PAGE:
Skzin and Bones – Beauty of the Macabre

29 May

There might be a genre of people who love the macabre; skulls, bones, skeletons – all things grotesque. I am not one of them.

Taking a leisurely stroll round the upstairs gallery of the Lionel Wendt over the weekend however, to review Dr. Milinda Salpitikorala’s much famed work, I was both fascinated and impressed by the artwork.

“What kind of a depraved childhood did you have doctor?” might be a question asked by some with a decided aversion to the sinister. In fact, he might be used as a poster boy by radical revolutionists who posit that comic books / fairy tales / heavy metal and rock music are harmful to our children. He admits that comic book reading was the beginning of his fascination with skulls, bones, monsters and devils.

But the hugely cheerful, robust young man who offers to give me a guided tour of his work is the last thing from depraved, anyone can come across.  His energy and enthusiasm is infectious and even without that, his artwork by itself needs no apology or explanation. It is both compellingly creative and beautiful. The good doctor is clearly a highly skilled artist. Many people might indulge in artwork of the macabre to appeal to those who like the macabre, but Salpitikorala’s work stands out in that it will appeal to anyone who appreciates beauty – not just those who like the genre. He has succeeded in what I would have previously thought was impossible – making the grotesque, beautiful!

Dr. Jekyll and Mr. Hyde?
The Doctor and his alter ego!

With a decided aversion to all things macabre, I must admit to not having seen much artwork of this kind – but what few I have seen, I have not liked. Salpitikorala is the first artist to make me think of skulls as beautiful. No, I wasn’t drawn to Mumm-Ra of ThunderCats or Skeletor of He-Man all that much (though I did love the cartoons).  Dr. Salpitikorala however was apparently smitten with both.

The ‘welcoming entry’ as Salpitikorala calls it – the first entry one saw upon walking in, was a trinity of skulls – mischievously  called ‘The Trinity’ by the Doc. The Trinity might mean different things in different religions, but here, they are three, rather compellingly fascinating skulls.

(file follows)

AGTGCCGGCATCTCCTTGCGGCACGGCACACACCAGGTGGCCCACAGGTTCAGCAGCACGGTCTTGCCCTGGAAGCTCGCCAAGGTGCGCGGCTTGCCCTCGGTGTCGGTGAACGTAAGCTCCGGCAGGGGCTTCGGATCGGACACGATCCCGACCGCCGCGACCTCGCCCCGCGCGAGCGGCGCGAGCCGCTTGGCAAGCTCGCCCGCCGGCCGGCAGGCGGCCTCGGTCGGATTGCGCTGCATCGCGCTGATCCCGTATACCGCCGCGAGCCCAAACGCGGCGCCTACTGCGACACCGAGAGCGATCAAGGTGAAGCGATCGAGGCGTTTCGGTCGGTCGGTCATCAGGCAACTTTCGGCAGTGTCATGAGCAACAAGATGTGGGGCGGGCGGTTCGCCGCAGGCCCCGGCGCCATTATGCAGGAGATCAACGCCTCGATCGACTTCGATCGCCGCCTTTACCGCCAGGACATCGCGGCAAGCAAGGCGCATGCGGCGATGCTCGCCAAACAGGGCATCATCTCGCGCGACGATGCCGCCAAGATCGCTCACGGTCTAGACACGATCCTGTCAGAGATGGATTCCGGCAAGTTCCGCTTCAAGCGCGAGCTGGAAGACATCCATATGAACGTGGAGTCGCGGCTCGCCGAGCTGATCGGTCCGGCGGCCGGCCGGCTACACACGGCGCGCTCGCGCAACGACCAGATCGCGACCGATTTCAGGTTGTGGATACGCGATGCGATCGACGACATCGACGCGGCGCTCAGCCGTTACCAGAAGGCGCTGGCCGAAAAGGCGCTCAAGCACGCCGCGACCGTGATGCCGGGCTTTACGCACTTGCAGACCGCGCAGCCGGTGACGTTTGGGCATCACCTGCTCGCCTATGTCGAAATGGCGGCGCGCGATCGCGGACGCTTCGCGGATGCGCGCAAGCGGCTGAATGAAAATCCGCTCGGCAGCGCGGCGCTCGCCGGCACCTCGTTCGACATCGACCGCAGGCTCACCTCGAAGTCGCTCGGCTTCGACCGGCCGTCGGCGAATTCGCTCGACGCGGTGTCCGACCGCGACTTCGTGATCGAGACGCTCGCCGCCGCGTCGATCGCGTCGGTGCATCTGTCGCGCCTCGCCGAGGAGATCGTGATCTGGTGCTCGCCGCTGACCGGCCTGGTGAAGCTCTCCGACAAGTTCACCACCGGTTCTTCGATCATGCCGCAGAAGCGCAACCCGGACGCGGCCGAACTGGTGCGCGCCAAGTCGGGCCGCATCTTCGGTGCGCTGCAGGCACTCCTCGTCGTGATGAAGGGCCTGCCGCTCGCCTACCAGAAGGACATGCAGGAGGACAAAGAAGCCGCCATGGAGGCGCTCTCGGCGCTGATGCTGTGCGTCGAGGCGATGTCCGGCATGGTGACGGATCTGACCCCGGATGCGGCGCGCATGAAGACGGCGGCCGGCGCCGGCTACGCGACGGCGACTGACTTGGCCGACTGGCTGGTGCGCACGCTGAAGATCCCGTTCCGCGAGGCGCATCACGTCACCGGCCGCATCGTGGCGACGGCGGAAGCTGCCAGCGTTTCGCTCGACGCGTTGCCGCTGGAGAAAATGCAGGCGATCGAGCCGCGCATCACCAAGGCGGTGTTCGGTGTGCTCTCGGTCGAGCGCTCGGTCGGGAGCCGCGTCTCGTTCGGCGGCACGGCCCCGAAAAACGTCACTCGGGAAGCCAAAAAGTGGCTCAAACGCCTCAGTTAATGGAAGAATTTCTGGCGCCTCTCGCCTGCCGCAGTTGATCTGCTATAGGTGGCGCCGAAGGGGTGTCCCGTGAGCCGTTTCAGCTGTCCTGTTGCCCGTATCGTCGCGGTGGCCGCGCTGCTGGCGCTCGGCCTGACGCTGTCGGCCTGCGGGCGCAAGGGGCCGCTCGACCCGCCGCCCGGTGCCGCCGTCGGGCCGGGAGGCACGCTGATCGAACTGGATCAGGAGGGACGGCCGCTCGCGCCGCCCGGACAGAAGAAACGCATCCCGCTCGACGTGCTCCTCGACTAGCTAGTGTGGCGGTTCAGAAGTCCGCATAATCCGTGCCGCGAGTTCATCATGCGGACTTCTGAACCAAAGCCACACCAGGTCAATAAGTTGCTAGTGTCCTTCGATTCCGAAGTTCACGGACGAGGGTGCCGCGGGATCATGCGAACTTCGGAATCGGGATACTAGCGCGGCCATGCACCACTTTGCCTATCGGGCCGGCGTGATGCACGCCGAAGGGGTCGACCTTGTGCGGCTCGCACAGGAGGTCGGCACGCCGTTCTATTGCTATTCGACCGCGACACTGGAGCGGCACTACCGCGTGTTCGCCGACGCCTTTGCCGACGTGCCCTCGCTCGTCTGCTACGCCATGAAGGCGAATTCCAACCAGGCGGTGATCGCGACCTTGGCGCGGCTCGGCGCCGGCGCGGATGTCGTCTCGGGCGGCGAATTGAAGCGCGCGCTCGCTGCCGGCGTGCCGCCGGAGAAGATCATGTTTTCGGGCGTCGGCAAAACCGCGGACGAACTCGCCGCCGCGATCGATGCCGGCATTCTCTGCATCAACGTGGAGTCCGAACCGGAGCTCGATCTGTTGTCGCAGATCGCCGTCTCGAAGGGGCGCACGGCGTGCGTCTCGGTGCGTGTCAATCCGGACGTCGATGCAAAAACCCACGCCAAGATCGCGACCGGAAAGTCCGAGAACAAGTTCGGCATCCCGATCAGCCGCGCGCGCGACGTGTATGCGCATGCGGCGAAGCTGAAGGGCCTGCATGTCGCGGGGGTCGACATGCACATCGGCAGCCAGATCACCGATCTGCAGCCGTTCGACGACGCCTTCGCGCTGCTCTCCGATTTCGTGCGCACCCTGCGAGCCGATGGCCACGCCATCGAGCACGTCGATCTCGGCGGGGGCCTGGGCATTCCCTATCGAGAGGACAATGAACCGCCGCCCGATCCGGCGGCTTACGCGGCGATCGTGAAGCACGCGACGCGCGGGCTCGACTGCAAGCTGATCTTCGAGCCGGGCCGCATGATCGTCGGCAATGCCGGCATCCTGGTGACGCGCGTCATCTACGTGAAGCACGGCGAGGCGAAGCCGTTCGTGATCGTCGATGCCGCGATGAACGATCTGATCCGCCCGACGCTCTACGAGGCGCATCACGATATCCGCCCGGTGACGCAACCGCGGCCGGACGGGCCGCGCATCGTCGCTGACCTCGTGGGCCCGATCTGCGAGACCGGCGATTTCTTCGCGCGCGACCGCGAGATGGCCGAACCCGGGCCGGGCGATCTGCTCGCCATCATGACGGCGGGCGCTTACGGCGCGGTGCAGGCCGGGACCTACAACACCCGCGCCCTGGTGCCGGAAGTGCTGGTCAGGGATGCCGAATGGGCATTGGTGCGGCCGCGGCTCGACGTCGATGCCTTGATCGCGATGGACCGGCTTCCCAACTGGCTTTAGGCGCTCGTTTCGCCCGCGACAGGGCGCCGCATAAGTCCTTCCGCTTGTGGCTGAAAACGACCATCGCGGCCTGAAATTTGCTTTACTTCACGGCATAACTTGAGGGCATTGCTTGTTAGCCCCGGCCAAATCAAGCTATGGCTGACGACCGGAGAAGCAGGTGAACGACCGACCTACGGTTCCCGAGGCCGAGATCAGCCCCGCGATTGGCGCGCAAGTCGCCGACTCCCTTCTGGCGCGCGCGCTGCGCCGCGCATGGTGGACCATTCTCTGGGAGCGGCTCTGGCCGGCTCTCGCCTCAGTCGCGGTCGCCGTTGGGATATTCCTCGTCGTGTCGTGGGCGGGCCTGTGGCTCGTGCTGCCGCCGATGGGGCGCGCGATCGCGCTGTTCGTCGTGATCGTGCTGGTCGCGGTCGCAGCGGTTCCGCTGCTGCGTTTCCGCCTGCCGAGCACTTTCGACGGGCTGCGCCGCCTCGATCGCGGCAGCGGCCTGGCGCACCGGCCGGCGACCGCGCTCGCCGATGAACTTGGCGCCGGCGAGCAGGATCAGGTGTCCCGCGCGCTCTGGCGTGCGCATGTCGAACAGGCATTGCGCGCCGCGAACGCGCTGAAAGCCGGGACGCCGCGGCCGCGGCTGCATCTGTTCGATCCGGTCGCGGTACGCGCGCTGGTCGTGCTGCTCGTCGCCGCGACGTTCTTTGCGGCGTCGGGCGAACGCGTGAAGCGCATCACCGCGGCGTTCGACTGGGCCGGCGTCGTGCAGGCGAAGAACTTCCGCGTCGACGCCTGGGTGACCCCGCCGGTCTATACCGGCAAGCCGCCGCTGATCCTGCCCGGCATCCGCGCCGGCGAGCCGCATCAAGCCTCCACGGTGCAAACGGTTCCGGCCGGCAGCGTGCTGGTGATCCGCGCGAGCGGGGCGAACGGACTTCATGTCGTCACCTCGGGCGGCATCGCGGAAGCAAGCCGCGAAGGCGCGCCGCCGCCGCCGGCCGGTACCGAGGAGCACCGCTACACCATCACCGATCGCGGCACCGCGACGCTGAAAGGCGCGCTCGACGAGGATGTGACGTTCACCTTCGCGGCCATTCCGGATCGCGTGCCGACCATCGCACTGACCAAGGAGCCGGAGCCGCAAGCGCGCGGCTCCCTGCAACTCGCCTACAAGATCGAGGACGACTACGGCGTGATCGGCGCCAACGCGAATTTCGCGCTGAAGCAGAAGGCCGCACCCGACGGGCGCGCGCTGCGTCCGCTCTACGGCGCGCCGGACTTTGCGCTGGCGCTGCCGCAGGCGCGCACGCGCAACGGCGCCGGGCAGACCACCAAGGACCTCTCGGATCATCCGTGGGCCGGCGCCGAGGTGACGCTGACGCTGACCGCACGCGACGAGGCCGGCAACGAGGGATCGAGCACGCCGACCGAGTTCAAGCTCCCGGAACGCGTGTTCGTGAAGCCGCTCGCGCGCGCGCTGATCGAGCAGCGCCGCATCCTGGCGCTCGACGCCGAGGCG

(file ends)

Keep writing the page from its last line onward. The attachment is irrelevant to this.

The Trinity

Next is a woman’s face with octopus like dreadlocks – said dreadlocks being accessorized with tiny skulls. Apparently, it is a tribute to one of his favourite artists, H.R Giger.

Next up was an “Ancient Love Story” in three parts; the first part showed the Danda Monara Yathraya (famed flying vehicle of King Ravana) which Salpitikorala has depicted as a real bird. The next one showed a muscularly handsome Ravana flying his bird vehicle; he could pass for a comic book superhero with his streamlined, powerful body in this depiction. The last picture in the series depicts a sinisterly handsome man and beautiful woman in coital embrace within the protective coils of a multi-headed snake.  The nude couple are clearly very much in love and engrossed with each other. This is Salpitikorala’s depiction of Ravana and Sita, which he says “Some Indians might not agree with but…”

It’s still his interpretation of their love story. And certainly the three-part series makes for a very compelling narrative of the star-crossed lovers. Did history rewrite itself on the victor’s side? Makes one almost wonder.

Ravana on his Danda Monara Yathraya

Salpitikorala being a qualified medical doctor (who works by day and paints by night), the bodies depicted are also fascinating in their anatomical perfection. Most of the male bodies in the paintings, brought to mind Michelangelo’s famed David; muscular, streamlined and beautiful.